Sacramento Regional Transit officials are considering closing the light-rail station closest to the downtown sports and entertainment arena, saying that stop probably can’t handle the large crowds expected when the arena opens, and that trains there would block people from exiting east from the arena.
Transit chief Mike Wiley said the idea of eliminating the St. Rose of Lima Park station at Seventh and K streets came after talks with business leaders, the Sacramento Kings, city downtown development officials and after an RT analysis of the site. Wiley said he believes the move would help the city’s arena-area redevelopment efforts without reducing the usefulness of transit.
“I don’t think we would lose ridership to the arena at all,” he said. “I’m expecting trains to be standing-room only.”
If the Seventh and K station were closed, a station one block to the south would be spruced up and designated as the arena district flagship station. That stop, on Seventh Street between L Street and Capitol Mall, is on flat ground and serves all three light-rail lines, Wiley said. RT may also make improvements to four nearby stations to accommodate event-goers.
Wiley said he believes several thousand Kings fans will be willing to take transit and walk a few blocks to avoid paying for parking and dealing with potential traffic congestion after the game.
“I look at the transportation options, and people are going to walk significantly farther to get to parking than they would walking from light-rail stations,” he said.
Regional Transit plans to take light-rail trains off K Street altogether at some point, moving them to H Street instead, Wiley said. The agency could have the financing in place by next summer to begin that transition. Business leaders have been pushing for that move, complaining that blocklong, four-car trains act as visual and physical barriers on K Street.
In an open letter earlier this year, a group of downtown business people called on RT to clean up stations and eliminate a few of them, saying some are too close to each other. They noted the Seventh and K station as one where “loiterers generate a sense of unease and lack of safety,” and called that station “a detriment to the adjacent retail businesses.”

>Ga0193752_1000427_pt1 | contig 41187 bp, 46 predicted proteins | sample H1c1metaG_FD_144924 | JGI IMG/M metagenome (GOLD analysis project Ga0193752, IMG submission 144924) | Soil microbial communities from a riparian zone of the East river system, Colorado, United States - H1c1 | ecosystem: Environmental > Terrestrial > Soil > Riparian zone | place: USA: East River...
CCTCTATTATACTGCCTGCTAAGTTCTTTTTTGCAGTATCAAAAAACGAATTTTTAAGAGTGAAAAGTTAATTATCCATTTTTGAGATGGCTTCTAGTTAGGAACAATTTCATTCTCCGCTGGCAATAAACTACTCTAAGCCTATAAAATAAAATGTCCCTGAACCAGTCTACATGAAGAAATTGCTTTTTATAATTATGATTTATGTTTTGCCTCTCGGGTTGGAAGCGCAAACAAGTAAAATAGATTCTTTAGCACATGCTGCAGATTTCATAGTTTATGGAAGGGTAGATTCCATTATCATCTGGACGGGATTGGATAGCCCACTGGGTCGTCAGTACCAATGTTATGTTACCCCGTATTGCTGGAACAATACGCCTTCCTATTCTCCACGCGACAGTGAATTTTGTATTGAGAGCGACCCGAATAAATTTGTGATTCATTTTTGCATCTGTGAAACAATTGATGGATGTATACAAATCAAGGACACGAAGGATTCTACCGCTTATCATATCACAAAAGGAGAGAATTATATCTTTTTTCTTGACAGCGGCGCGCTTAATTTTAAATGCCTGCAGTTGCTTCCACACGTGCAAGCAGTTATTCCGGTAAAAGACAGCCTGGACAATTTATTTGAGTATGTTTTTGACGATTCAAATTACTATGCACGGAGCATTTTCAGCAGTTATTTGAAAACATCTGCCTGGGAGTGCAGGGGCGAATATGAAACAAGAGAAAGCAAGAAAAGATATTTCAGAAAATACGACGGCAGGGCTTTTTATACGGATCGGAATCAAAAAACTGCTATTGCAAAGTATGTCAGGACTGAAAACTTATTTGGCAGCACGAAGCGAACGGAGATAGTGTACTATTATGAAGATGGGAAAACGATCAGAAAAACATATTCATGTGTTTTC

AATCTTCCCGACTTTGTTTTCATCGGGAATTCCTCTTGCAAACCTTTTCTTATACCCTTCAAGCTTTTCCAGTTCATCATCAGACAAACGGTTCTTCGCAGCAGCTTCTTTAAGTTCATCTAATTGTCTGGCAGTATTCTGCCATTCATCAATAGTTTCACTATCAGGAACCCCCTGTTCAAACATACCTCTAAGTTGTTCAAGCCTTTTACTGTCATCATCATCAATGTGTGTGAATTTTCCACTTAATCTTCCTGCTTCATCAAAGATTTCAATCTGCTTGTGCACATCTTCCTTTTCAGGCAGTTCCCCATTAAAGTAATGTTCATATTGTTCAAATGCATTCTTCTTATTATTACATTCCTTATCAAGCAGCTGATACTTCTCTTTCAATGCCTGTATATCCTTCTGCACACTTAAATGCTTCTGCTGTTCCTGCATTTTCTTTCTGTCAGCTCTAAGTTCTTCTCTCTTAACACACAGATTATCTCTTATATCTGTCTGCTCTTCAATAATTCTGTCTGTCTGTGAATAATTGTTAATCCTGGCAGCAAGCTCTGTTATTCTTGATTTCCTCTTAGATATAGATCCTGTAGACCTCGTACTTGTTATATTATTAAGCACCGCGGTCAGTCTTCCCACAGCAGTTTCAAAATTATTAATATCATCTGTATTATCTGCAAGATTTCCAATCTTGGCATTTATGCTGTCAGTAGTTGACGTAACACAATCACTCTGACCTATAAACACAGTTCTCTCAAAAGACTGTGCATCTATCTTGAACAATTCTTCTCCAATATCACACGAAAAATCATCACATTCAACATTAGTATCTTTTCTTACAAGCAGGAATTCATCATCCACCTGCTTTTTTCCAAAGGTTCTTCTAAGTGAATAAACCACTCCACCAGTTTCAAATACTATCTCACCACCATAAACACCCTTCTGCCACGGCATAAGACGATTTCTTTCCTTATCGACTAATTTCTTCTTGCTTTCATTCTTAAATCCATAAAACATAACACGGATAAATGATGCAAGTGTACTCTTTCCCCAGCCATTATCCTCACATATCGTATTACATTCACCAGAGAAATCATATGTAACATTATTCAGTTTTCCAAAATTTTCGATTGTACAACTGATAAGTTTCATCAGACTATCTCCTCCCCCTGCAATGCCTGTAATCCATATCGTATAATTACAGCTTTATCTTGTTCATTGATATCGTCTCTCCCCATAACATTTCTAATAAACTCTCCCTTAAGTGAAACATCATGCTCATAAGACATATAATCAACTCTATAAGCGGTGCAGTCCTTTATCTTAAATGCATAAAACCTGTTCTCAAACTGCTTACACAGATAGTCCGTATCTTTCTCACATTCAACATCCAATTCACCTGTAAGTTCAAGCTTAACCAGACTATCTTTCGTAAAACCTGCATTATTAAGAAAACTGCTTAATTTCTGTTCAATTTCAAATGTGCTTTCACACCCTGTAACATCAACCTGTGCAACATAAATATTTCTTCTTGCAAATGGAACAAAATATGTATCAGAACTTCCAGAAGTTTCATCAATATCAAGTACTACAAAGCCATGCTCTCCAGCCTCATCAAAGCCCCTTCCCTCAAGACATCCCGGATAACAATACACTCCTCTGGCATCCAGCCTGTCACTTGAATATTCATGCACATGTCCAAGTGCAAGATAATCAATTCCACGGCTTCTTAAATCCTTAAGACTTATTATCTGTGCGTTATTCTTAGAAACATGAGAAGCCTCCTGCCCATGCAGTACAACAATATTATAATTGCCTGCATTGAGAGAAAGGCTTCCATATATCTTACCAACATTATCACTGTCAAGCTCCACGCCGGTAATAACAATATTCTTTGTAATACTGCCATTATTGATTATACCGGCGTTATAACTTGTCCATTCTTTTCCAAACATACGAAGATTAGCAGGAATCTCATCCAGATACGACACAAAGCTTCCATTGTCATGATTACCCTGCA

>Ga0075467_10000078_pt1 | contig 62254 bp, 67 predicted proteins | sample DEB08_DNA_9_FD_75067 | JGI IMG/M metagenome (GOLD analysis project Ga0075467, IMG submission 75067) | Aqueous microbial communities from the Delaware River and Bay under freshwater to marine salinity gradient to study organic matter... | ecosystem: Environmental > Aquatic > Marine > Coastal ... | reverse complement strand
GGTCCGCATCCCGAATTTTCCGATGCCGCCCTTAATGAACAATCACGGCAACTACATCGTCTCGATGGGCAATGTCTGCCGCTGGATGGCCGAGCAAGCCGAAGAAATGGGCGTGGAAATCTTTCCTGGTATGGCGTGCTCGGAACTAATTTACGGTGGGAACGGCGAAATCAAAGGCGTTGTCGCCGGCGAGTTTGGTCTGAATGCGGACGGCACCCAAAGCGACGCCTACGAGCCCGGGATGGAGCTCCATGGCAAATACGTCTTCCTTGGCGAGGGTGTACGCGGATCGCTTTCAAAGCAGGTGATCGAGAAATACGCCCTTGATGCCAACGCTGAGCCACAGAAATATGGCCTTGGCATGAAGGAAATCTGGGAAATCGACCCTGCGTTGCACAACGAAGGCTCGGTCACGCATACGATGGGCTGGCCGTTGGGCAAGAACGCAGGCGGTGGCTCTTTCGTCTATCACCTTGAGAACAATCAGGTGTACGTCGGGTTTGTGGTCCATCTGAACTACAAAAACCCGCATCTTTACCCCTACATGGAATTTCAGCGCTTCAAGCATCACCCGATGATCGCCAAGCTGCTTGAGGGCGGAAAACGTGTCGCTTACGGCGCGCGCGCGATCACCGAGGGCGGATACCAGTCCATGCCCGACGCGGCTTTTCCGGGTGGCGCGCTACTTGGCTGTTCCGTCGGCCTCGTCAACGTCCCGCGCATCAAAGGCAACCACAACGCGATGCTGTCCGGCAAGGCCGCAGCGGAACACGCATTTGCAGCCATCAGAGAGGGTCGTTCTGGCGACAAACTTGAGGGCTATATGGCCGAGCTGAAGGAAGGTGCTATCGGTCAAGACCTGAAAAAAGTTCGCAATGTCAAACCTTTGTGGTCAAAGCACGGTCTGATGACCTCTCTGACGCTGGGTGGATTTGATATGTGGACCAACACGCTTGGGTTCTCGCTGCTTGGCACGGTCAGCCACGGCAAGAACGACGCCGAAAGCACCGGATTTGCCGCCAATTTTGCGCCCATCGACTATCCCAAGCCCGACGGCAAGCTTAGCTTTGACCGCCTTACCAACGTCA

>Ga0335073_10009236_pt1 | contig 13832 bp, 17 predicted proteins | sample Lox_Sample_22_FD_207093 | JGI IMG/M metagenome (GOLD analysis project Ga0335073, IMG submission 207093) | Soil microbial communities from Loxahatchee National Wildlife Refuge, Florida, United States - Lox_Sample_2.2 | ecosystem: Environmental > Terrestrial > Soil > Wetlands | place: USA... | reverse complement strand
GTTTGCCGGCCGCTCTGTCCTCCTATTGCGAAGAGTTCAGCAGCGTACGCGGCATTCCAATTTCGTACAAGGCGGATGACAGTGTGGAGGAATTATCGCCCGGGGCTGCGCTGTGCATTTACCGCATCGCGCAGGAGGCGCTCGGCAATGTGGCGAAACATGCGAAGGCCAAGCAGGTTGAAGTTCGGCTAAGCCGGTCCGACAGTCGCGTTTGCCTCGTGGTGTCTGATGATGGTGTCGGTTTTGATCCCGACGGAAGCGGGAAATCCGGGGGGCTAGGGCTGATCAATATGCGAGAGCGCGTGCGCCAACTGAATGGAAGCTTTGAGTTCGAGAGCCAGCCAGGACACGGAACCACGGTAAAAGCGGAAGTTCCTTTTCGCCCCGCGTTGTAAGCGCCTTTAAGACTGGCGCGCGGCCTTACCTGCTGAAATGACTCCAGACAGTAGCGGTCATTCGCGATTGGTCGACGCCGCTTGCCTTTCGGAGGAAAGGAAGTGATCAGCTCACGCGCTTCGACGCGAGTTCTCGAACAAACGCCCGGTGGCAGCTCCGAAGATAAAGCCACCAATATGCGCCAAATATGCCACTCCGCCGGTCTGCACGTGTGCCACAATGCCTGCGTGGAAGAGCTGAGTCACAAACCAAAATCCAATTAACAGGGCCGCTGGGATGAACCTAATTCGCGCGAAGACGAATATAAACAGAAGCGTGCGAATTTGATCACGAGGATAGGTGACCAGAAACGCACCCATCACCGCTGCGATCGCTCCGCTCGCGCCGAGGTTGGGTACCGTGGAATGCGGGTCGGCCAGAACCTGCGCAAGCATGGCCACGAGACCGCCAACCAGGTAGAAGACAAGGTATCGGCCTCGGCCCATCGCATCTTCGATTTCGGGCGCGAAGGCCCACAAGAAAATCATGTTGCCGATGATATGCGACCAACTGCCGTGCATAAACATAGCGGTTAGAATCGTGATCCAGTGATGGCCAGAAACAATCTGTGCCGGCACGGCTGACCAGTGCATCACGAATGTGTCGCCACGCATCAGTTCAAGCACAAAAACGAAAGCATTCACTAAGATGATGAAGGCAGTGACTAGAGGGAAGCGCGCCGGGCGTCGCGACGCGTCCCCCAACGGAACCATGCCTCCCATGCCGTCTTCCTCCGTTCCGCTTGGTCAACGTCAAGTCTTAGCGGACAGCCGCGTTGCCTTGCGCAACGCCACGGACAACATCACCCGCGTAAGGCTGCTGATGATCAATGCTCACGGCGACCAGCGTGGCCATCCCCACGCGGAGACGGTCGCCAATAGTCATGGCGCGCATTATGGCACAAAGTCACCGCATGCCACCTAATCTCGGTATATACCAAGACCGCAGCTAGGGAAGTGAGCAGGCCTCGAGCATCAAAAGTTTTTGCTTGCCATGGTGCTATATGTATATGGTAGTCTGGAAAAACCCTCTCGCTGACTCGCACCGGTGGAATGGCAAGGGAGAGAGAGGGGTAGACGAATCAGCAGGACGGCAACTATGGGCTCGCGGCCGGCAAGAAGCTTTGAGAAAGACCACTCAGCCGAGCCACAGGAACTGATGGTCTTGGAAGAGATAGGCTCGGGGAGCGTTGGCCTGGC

Letter signers included developer and Kings investor Mark Friedman, and downtown developers Larry Kelley, David Taylor, Michael Heller and Ali Youssefi.
Youssefi and partners are building 137 apartments, stores and restaurants on the 700 block of K Street, next to the Seventh and K station. He wants to see that station closed.
“With so many people flowing into bars, restaurants and apartments, and with an outdoor patio along K Street, the train at that corner is dangerous,” he said. Residents, workers and visitors can use the light-rail station at Eighth and K or at Seventh just north of Capitol Mall instead, he said.
RT chief Wiley said the Seventh and K station is tight, forcing trains to curve around the corner when stopped, pinching the sidewalk and blocking pedestrian movement. Seventh Street is sloped, making it difficult for people with disabilities to wait and board.
“The increased crowds associated with the redevelopment in the area will exacerbate these issues,” an RT staff report concludes.
The staff report notes that block of Seventh Street will be closed to car traffic after major arena events, which would allow RT to let passengers in and out on both sides of the train, easing some of the potential troubles at the site. Similarly, a traffic lane would be closed as well on Seventh Street alongside the potential new flagship station south of L Street, allowing riders to board on both sides of that train.
The closure idea will be discussed at the RT board meeting Monday evening. Another possibility, RT officials say, is to close the Seventh and K station only during arena events.
Sacramento Kings team President Chris Granger declined comment on the potential closure, but pointed out in an email that there are five light-rail stations within walking distance, as well as the downtown train depot and bus stops.
“We estimate that 10 to 15 percent of arena visitors will either walk, bike or take public transportation to (arena) events,” Granger wrote. “So this is a critical component to the … project. We’ve been working with RT and the other regional transit groups to coordinate operations efforts on everything from safety to ticketing to ensure we’re ready by fall of 2016.
“The region’s transit organizations have been great partners, and we look forward to continuing our work with them to provide an improved experience for Kings fans and their customers.”
RT Board Chairman Jay Schenirer, a city councilman, said the station change idea makes sense, but he hasn’t made up his mind. “I really want to hear more discussion,” he said. “I’ve heard from the business community. I want to hear what riders say as well.”
Downtown City Council representative Steve Hansen, also an RT board member, said the idea has merit, but he wants to know more about potential effects on riders.
Wiley said the agency will ask for board input Monday, then will schedule public meetings and meetings with stakeholder groups, including the agency’s mobility advisory council.